The rules are simple, if you’re given a court date, you’re expected to be in the courtroom on time. Your personal feelings about the charges, your innocence/guilt, the other people involved in the case, and whether the law is correct are not valid excuses for missing your court appointment. If you do fail to appear for infractions, you’ll quickly learn that you’ve made an already bad situation even worse.
When you fail to appear in court for a traffic infraction, the California judge handling your case will issue a bench warrant. In most cases, the bench warrant goes out quite quickly but there are also times when it can take up to 20 days before it goes into effect. It generally depends on how busy the judge is at the time.
When it comes to California traffic violations, the law states that if you’re required to appear in court, you must first sign a written promise that you will appear. Once you sign the statement, you’re committed. If there is something too intense, such as you had to be rushed to the emergency room, that made it impossible for you to keep your court date, you’ll want to notify the courthouse right away.
The only other way you may be able to avoid the bench warrant is by paying any fines connected to the traffic infraction immediately after you’re missed court date. Remember, you don’t have much time to stop the bench warrant.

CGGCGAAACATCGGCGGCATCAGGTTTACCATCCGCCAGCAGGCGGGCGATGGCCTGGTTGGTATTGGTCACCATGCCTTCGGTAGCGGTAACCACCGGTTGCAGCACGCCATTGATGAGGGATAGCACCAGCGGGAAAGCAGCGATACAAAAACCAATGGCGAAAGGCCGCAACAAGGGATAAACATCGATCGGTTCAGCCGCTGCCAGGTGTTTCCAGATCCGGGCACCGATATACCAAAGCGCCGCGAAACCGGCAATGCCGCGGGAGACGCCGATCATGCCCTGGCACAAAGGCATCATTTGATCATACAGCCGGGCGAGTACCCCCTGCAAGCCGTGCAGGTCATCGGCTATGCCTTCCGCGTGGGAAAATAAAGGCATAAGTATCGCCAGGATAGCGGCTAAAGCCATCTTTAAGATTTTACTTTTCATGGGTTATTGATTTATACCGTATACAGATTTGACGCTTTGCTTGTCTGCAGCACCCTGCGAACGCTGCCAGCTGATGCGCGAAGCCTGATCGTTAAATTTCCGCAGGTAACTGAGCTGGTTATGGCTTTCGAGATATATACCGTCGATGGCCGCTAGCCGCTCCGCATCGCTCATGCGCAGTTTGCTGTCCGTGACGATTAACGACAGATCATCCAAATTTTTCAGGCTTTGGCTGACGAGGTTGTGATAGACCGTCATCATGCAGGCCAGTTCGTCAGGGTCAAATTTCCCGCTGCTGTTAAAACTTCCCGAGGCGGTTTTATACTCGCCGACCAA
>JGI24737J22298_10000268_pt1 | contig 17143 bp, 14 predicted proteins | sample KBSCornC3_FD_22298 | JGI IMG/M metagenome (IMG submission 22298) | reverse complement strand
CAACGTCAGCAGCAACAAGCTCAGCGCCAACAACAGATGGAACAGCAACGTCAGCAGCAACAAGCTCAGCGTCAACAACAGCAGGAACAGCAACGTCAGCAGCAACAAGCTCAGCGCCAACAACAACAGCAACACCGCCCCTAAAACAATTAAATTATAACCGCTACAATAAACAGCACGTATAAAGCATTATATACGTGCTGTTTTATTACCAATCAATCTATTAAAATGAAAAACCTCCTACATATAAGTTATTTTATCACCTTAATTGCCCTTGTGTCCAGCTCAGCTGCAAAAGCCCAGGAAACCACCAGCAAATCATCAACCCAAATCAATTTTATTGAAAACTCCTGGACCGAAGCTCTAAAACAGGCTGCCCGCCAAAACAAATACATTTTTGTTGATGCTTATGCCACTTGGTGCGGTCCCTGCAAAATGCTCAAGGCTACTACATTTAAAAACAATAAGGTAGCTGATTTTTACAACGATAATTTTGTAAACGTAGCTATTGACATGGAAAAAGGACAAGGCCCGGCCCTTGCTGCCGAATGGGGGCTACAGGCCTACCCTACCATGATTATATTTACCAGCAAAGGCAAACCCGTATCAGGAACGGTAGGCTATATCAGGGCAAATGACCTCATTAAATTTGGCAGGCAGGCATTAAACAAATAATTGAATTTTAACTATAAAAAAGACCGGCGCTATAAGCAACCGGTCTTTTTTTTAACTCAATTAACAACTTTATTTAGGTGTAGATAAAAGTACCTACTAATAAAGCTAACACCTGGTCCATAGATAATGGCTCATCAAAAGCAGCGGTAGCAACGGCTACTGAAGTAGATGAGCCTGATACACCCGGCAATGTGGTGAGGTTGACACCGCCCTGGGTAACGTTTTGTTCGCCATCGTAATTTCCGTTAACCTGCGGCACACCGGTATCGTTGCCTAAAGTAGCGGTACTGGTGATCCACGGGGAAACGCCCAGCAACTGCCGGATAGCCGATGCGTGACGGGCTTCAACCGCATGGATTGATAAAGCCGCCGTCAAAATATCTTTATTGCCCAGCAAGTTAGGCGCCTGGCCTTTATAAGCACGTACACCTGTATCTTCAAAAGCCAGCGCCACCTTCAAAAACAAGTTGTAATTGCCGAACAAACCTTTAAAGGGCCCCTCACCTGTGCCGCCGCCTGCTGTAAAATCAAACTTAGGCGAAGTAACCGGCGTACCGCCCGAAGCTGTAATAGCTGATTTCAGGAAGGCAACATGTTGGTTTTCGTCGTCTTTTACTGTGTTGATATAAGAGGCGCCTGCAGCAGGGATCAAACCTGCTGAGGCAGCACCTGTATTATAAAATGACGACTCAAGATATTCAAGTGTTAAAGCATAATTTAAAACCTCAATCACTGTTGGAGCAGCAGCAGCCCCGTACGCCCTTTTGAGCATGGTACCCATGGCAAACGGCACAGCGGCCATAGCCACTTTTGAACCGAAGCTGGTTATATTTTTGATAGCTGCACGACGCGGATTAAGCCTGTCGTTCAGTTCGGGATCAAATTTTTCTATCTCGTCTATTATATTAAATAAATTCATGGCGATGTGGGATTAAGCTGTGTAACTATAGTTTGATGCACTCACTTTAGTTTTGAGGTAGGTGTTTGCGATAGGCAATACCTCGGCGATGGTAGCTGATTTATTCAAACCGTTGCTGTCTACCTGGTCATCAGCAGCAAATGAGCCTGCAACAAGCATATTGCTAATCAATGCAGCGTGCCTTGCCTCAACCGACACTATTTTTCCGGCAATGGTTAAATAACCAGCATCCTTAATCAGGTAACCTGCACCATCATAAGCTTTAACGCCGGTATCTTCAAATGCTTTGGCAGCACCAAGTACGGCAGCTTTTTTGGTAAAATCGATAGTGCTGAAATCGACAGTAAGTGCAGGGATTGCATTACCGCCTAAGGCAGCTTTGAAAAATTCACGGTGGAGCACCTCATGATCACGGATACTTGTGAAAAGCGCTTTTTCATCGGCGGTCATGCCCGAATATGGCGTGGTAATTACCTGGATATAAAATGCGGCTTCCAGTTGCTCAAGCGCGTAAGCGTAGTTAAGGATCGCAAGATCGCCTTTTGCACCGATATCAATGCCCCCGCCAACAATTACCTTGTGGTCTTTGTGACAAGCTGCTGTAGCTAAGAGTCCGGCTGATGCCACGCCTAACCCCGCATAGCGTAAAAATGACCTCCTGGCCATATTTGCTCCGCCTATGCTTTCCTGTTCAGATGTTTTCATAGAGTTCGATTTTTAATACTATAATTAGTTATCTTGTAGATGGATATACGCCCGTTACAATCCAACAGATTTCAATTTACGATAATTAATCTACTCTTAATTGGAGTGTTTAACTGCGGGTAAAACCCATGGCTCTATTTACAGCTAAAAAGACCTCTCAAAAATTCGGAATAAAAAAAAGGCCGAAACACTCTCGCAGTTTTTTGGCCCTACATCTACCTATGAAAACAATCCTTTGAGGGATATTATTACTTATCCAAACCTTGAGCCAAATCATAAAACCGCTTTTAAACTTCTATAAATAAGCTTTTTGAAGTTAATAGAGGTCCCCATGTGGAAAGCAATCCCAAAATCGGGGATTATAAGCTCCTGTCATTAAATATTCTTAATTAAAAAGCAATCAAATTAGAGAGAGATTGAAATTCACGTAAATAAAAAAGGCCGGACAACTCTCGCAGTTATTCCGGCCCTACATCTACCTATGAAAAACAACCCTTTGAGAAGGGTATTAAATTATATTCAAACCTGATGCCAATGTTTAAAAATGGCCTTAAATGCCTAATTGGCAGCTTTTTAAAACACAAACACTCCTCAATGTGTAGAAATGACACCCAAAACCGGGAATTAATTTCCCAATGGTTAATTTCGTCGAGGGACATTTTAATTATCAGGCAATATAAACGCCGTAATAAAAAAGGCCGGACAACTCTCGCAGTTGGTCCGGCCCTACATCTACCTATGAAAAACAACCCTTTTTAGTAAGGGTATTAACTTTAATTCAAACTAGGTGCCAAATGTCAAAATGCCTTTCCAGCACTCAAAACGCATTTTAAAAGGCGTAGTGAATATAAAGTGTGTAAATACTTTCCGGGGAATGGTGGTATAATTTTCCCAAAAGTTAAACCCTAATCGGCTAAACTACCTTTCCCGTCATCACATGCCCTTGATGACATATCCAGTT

Once the bench warrant has been issued, you’re vulnerable to arrest. It’s unlikely that the cops will knock on your door, but if they pull you over, they will see that there’s a bench warrant for you and you will be arrested. In some situations, steps will be taken to suspend your driver’s license and you won’t get it back until you’ve resolved all of your outstanding traffic infractions.
If you do miss a court date for a traffic infraction, your best course of action is to talk to the court about how you can pay all connected fines so that you can resolve the matter as quickly as possible. It’s far better to take a proactive stance and handle the situation than to wait until you’re pulled over and arrested.